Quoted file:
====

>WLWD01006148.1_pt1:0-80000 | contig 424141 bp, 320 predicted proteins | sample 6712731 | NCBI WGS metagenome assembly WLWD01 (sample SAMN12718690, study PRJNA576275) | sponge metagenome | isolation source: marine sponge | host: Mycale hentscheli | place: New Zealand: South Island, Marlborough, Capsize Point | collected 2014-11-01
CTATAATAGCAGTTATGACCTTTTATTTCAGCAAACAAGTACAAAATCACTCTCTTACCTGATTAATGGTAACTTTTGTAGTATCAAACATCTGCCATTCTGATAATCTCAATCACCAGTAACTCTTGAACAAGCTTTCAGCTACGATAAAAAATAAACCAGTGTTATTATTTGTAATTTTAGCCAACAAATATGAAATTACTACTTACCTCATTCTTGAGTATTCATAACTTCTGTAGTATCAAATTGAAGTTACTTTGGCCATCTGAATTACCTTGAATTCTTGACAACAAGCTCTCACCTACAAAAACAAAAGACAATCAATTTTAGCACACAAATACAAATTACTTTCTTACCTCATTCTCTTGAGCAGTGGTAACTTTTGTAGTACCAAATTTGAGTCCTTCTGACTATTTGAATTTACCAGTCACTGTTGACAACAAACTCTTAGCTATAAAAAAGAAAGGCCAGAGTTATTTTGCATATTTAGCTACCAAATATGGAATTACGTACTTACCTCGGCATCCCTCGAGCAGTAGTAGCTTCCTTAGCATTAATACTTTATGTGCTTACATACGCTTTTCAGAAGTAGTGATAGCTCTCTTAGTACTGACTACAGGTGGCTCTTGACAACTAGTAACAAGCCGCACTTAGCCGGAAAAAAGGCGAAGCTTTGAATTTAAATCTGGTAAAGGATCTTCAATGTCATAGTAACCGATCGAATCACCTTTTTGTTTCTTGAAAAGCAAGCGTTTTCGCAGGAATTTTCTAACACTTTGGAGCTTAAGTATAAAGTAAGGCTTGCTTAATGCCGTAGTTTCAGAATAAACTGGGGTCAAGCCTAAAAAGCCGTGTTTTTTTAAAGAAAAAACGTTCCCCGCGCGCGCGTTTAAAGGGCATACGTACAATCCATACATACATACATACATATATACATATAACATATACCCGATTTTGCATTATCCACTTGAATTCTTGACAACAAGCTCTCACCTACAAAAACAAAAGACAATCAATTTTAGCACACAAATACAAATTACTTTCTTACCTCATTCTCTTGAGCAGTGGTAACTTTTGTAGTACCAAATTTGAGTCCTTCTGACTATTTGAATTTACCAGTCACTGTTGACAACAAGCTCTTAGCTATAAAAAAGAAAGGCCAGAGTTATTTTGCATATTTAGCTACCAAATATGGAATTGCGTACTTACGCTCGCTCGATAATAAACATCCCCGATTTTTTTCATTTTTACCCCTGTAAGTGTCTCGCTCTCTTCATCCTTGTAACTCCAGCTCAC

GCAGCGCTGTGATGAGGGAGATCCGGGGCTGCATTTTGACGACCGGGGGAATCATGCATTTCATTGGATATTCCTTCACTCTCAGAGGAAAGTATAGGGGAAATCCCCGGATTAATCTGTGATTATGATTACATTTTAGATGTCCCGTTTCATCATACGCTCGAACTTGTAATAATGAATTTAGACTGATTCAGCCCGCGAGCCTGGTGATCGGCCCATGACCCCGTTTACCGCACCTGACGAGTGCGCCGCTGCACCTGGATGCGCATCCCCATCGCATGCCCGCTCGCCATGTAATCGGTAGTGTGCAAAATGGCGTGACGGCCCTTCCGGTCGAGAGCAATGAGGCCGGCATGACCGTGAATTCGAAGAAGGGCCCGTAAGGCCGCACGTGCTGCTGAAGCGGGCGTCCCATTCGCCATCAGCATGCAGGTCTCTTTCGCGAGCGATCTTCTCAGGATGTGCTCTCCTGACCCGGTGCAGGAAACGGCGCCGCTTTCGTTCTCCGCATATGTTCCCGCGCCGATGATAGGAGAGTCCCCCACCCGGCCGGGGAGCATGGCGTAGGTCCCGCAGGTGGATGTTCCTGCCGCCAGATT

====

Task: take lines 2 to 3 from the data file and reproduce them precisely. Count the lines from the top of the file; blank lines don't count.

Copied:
CTATAATAGCAGTTATGACCTTTTATTTCAGCAAACAAGTACAAAATCACTCTCTTACCTGATTAATGGTAACTTTTGTAGTATCAAACATCTGCCATTCTGATAATCTCAATCACCAGTAACTCTTGAACAAGCTTTCAGCTACGATAAAAAATAAACCAGTGTTATTATTTGTAATTTTAGCCAACAAATATGAAATTACTACTTACCTCATTCTTGAGTATTCATAACTTCTGTAGTATCAAATTGAAGTTACTTTGGCCATCTGAATTACCTTGAATTCTTGACAACAAGCTCTCACCTACAAAAACAAAAGACAATCAATTTTAGCACACAAATACAAATTACTTTCTTACCTCATTCTCTTGAGCAGTGGTAACTTTTGTAGTACCAAATTTGAGTCCTTCTGACTATTTGAATTTACCAGTCACTGTTGACAACAAACTCTTAGCTATAAAAAAGAAAGGCCAGAGTTATTTTGCATATTTAGCTACCAAATATGGAATTACGTACTTACCTCGGCATCCCTCGAGCAGTAGTAGCTTCCTTAGCATTAATACTTTATGTGCTTACATACGCTTTTCAGAAGTAGTGATAGCTCTCTTAGTACTGACTACAGGTGGCTCTTGACAACTAGTAACAAGCCGCACTTAGCCGGAAAAAAGGCGAAGCTTTGAATTTAAATCTGGTAAAGGATCTTCAATGTCATAGTAACCGATCGAATCACCTTTTTGTTTCTTGAAAAGCAAGCGTTTTCGCAGGAATTTTCTAACACTTTGGAGCTTAAGTATAAAGTAAGGCTTGCTTAATGCCGTAGTTTCAGAATAAACTGGGGTCAAGCCTAAAAAGCCGTGTTTTTTTAAAGAAAAAACGTTCCCCGCGCGCGCGTTTAAAGGGCATACGTACAATCCATACATACATACATACATATATACATATAACATATACCCGATTTTGCATTATCCACTTGAATTCTTGACAACAAGCTCTCACCTACAAAAACAAAAGACAATCAATTTTAGCACACAAATACAAATTACTTTCTTACCTCATTCTCTTGAGCAGTGGTAACTTTTGTAGTACCAAATTTGAGTCCTTCTGACTATTTGAATTTACCAGTCACTGTTGACAACAAGCTCTTAGCTATAAAAAAGAAAGGCCAGAGTTATTTTGCATATTTAGCTACCAAATATGGAATTGCGTACTTACGCTCGCTCGATAATAAACATCCCCGATTTTTTTCATTTTTACCCCTGTAAGTGTCTCGCTCTCTTCATCCTTGTAACTCCAGCTCAC

GCAGCGCTGTGATGAGGGAGATCCGGGGCTGCATTTTGACGACCGGGGGAATCATGCATTTCATTGGATATTCCTTCACTCTCAGAGGAAAGTATAGGGGAAATCCCCGGATTAATCTGTGATTATGATTACATTTTAGATGTCCCGTTTCATCATACGCTCGAACTTGTAATAATGAATTTAGACTGATTCAGCCCGCGAGCCTGGTGATCGGCCCATGACCCCGTTTACCGCACCTGACGAGTGCGCCGCTGCACCTGGATGCGCATCCCCATCGCATGCCCGCTCGCCATGTAATCGGTAGTGTGCAAAATGGCGTGACGGCCCTTCCGGTCGAGAGCAATGAGGCCGGCATGACCGTGAATTCGAAGAAGGGCCCGTAAGGCCGCACGTGCTGCTGAAGCGGGCGTCCCATTCGCCATCAGCATGCAGGTCTCTTTCGCGAGCGATCTTCTCAGGATGTGCTCTCCTGACCCGGTGCAGGAAACGGCGCCGCTTTCGTTCTCCGCATATGTTCCCGCGCCGATGATAGGAGAGTCCCCCACCCGGCCGGGGAGCATGGCGTAGGTCCCGCAGGTGGATGTTCCTGCCGCCAGATT